Here’s her worry:
I have concerns about the notion that blogging will soon become the choice method of academic communication, or, worse yet, the notion that blogging ought to replace traditional forms of academic publishing.
No one is suggesting blogs will or should replace traditional academic discourse. Journals are still alive and well – which is one reason the open access movement is gaining steam, even in legal scholarship.
If anything, blogs bolster the abilities of scholars to do good work in traditional forums – journals, conferences and classrooms – because blogs are conversations with peers, students and (scariest of all) the general public.
This exposure isn’t trivial. If readers like what you say on a blog, they are more likely to read your longer pieces – articles that might otherwise remain obscure and unread even by specialists in the discipline.
It’s also false that blog writing is inherently inferior to journal articles:
If blogging replaces more traditional forms of academic discourse, we lose the ‘sober second thought’ and in depth analysis that comes with researching and writing a peer reviewed paper.
Blogging can’t have in-depth analysis? Not so. That’s up the the author.
It is true that most blogs – even those by academics – are not composed of 50 page treatises where a few original ideas are buried by dozens of footnotes. That’s just as well. Shorter commentaries and serialized essays have value. They can improve writing skills, muse aloud, gather feedback from other scholars, and create communities of academics. As an example, see Brian Leiter’s new legal philosophy blog.
Even better, blog posts can seed larger projects. They offer a form of peer review – something many critics, disillusioned authors and judges say is lacking in legal scholarship, despite the best efforts of 2L student editors who valiantly fix professors’ footnotes.
All this, and on a more timely basis than offered by traditional journals’ publication schedules.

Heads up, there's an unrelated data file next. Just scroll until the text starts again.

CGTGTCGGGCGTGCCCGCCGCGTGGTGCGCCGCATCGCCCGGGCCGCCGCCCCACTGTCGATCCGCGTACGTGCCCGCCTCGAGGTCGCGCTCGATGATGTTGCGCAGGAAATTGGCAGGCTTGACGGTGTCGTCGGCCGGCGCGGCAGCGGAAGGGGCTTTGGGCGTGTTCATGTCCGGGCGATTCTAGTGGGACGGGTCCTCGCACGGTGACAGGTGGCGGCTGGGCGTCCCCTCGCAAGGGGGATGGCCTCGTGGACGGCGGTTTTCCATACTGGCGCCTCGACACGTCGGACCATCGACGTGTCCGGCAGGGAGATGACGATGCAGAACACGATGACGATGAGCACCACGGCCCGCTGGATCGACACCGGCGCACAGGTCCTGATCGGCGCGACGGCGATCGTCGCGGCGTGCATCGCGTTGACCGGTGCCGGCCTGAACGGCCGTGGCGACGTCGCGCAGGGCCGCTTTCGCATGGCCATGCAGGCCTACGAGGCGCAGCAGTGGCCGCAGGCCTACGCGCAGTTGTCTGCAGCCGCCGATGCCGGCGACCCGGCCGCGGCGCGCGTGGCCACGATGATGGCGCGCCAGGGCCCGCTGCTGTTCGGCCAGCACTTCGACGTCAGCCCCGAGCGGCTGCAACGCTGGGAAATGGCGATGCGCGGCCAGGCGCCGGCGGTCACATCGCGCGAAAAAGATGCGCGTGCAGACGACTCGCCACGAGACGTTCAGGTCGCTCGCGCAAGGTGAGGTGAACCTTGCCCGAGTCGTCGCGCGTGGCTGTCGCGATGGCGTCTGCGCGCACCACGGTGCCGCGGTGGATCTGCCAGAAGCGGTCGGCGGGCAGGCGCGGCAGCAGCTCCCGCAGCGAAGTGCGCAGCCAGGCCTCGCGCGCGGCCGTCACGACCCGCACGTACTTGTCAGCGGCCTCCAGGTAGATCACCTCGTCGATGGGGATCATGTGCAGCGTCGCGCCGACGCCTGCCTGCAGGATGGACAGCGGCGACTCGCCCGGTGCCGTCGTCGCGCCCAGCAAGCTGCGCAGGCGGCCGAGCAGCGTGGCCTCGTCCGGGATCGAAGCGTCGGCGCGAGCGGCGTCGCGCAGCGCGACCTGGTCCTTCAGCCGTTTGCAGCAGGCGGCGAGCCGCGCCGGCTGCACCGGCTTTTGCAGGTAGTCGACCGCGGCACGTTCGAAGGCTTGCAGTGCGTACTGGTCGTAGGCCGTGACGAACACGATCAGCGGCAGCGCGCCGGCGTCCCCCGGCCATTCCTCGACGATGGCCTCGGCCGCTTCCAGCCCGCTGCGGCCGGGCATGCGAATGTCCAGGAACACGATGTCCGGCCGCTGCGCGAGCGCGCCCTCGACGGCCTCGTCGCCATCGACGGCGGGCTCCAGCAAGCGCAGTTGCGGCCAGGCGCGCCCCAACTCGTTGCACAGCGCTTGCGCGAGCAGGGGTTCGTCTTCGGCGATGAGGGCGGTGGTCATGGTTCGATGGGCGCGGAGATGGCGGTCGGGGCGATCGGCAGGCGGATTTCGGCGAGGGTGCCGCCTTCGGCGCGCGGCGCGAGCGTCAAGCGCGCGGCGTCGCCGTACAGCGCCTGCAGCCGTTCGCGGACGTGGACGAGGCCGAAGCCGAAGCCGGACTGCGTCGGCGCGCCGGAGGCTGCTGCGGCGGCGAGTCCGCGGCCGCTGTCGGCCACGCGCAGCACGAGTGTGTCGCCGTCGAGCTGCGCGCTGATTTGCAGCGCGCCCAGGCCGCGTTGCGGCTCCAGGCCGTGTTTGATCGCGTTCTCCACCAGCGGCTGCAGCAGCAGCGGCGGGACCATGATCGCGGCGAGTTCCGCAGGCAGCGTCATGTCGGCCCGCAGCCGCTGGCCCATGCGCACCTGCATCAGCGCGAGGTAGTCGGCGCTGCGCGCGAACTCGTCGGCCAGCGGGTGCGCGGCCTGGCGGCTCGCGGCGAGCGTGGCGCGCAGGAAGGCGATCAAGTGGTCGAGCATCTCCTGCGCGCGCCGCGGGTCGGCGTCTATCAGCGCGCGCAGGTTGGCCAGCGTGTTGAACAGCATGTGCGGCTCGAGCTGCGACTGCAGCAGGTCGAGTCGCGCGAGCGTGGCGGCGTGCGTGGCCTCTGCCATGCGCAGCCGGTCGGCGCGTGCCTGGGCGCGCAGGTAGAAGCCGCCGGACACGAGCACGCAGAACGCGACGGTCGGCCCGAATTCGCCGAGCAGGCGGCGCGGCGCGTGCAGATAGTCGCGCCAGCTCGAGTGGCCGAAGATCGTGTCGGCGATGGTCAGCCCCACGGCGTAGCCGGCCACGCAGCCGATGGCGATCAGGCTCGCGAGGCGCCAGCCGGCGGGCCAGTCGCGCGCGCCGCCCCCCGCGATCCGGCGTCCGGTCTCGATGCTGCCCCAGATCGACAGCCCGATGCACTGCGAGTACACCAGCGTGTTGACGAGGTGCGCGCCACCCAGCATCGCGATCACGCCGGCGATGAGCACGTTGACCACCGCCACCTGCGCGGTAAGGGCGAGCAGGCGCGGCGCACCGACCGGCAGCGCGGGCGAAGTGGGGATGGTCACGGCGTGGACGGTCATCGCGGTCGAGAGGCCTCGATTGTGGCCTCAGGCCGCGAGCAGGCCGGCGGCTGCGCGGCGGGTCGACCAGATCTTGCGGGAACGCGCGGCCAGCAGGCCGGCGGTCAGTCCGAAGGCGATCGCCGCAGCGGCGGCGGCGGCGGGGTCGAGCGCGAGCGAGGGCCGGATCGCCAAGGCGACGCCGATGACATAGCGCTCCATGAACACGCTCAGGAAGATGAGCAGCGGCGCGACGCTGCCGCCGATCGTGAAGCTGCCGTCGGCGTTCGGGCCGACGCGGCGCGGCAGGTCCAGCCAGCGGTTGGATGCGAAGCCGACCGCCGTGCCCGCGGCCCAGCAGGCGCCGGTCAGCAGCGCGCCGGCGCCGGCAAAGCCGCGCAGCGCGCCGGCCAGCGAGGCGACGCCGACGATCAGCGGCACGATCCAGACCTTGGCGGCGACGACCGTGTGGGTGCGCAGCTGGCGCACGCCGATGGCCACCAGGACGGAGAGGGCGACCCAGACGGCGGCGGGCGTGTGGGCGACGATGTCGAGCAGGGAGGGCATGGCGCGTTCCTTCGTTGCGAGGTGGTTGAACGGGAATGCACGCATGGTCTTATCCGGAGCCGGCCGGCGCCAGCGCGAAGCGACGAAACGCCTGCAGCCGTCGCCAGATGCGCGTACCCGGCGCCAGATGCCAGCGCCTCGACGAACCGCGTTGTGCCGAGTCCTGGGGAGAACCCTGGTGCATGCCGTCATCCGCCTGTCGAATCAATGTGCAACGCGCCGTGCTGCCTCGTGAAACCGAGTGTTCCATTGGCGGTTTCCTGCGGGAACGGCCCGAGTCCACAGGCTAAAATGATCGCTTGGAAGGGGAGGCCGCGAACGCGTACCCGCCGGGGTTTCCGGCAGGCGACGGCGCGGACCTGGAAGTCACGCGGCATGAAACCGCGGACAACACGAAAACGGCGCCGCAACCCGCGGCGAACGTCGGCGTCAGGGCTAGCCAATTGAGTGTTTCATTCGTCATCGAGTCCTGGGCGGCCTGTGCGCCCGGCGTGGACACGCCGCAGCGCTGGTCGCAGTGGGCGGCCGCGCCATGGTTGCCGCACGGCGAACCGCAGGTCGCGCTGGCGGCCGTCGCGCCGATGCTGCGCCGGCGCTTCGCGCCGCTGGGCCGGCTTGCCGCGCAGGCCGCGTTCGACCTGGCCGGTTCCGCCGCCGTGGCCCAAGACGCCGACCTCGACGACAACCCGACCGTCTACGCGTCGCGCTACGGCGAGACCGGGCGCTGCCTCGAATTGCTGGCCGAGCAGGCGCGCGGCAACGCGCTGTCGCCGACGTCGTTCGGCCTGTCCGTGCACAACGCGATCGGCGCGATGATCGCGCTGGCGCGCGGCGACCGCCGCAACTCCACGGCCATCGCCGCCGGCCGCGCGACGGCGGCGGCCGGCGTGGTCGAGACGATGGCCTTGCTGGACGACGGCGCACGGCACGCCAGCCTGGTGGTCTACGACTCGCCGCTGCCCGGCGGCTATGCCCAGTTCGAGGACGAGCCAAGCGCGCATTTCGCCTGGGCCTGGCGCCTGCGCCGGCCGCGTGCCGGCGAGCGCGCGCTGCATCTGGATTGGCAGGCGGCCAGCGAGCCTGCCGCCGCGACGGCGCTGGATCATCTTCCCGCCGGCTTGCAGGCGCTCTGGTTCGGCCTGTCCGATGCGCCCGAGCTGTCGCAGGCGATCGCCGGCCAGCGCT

Which leads me to my next point: We need more Michael Geists.
Blogging allows experts to give sage commentary on the news of the day in something more than a sound-bite on the evening news. In blogs, law professors have the opportunity to educate the public about the law, especially in areas of controversy (as with the Supreme Court of Canada’s decision in the Leo Teskey case). Insofar as blogs have political clout and the attention of media outlets, they also give law professors the opportunity to raise alarms, create awareness about developing legal issues, and spur legal reform.
Try doing all that in a law review article.
For further reading about the pros and cons of academic blogging, here’s a quick round-up:
- Blogging and Academic Research, by Christopher D. Sessums
- The academic contributions of blogging?, by Eszter
- Blogging: Academia’s Digital Divide?, by Fred Stutzman
- The future of Legal Scholarship, a collection of essays at the Pocket Part, an online companion to the Yale Law Journal
- Blogging as Scholarship: The Debate Continues by Ian Best at Law Blog Metrics. See also his excellent bibliography of discussions about academic blogging.
- Smith, D. Gordon, “A Case Study in Bloggership”. Berkman Center for Internet & Society – Bloggership: How Blogs are Transforming Legal Scholarship (Conference Paper). http://ssrn.com/abstract=898178
- (Update: via Slashdot, we have Jakob Neilson’s timely, Write articles, not blog postings.)
Those who disagree with Prof. Billingsley can take a look at one of my first posts to Thought Capital: How to Write an Academic Blog. Law professors, your audience awaits…